What Is the President’s Immigration Plan ?

U.S. President said recently that he will seek a major change in our immigration laws. He will be asking Congress to pass a new law allowing undocumented workers the right to stay and work temporarily in the United States.


Congress must first debate this issue and then pass new legislation. Many think it is unlikely a new law will pass this year. We will keep you informed if a new law is enacted.

What Is the President Proposing?

The President is proposing the following:

  • Undocumented persons currently working in the United States would be able to apply for a work permit. This would give them temporary legal status.
  • This work permit would be valid for three years. After that, the temporary worker could apply for an extension. It is unclear how many times the permit could be extended.
  • The temporary worker would have to return home when the work permit expires. The worker may also have to return home if he or she becomes unemployed.
  • Spouses and children of the temporary worker would be allowed to reside in the United States with the worker.
  • The temporary worker would be allowed to leave the United States and reenter without fear of being denied entry.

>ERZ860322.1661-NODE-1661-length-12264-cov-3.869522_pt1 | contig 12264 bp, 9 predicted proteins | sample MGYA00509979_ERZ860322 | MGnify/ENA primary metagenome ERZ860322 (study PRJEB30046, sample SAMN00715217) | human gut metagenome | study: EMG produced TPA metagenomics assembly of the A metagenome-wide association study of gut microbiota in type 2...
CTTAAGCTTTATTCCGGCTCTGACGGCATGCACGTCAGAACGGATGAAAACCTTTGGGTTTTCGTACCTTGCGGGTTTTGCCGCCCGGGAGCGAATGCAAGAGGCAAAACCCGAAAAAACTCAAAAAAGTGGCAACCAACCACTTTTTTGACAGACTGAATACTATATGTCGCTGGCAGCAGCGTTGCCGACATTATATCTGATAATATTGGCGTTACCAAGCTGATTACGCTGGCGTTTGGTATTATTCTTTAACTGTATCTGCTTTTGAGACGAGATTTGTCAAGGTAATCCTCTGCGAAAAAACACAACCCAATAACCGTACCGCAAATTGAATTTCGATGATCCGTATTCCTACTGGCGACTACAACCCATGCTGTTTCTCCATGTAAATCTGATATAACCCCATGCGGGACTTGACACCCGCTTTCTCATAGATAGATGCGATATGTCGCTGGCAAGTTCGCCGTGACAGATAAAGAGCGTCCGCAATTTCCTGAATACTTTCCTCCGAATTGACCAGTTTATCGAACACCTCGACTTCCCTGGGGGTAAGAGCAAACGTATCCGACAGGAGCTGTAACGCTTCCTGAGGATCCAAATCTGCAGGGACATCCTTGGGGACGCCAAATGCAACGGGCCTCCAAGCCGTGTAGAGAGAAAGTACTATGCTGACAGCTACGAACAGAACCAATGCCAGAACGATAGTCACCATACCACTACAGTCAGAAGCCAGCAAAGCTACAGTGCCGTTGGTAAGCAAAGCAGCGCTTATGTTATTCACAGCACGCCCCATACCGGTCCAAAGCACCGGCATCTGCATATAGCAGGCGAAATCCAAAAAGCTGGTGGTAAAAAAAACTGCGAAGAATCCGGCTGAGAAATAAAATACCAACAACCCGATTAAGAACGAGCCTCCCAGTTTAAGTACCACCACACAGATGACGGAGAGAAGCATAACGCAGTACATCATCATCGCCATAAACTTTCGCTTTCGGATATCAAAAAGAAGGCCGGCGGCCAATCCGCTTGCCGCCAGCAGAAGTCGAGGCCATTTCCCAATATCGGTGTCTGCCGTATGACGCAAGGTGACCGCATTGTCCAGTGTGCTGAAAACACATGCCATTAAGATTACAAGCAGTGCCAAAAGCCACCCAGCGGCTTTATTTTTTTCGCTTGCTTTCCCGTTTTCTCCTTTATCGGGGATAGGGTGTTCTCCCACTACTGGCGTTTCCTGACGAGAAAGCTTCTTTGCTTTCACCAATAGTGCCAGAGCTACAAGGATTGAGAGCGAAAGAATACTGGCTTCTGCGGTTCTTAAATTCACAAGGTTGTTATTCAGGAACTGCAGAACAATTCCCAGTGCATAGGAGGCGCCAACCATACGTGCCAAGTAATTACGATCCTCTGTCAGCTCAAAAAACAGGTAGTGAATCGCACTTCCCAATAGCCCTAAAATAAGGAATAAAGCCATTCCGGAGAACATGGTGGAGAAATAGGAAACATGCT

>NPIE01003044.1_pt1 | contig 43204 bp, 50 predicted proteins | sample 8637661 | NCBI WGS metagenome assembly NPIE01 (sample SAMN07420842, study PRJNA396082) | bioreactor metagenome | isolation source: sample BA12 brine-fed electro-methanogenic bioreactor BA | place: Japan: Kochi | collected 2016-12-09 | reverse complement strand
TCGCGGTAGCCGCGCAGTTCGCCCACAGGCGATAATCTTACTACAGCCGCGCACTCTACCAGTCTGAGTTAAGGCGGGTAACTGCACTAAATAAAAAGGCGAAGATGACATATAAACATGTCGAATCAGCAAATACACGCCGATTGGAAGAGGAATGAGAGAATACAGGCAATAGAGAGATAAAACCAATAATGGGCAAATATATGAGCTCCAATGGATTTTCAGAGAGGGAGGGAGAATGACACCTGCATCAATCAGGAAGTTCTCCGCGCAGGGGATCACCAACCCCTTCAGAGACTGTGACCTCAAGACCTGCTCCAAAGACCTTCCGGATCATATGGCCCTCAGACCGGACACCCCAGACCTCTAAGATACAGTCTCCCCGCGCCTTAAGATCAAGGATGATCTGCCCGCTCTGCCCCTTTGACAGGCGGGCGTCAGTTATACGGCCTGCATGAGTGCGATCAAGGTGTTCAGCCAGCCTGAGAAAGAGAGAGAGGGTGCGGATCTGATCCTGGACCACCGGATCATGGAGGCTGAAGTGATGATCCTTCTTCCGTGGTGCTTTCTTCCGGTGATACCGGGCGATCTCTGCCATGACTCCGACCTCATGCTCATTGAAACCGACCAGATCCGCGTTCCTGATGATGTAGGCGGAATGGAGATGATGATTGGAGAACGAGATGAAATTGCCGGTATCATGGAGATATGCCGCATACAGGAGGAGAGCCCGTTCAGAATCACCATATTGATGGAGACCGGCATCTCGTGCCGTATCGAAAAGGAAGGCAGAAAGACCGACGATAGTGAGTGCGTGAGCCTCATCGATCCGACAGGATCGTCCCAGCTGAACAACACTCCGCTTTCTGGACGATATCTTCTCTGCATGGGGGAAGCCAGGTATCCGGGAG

• Persons who are living outside the United States may also apply to live and work in this country. They would need a job offer from an employer in the United States. That employer would need to show that no American wants the job.

What Should I Do Now?

You should not pay anyone to assist you now, since there has been no change in the law. Beware of “notarios” and immigration consultants who promise to help you in the application process. Consult our office or an immigration specialist before you take action in the future.

If a farm worker or other “earned” legalization bill passes Congress, you will be required to prove that you have worked in the United States for a certain period of time. Keep a record of the following:

  • Name and address of your current employer, as well as past employers
  • Dates you worked for each employer
  • Type of work you performed for each employer
  • Names of co-workers or people who can verify your employment
  • Documents showing your residence in the United States, such as rent and sales receipts, tax forms, school and medical records, and phone or utility bills.

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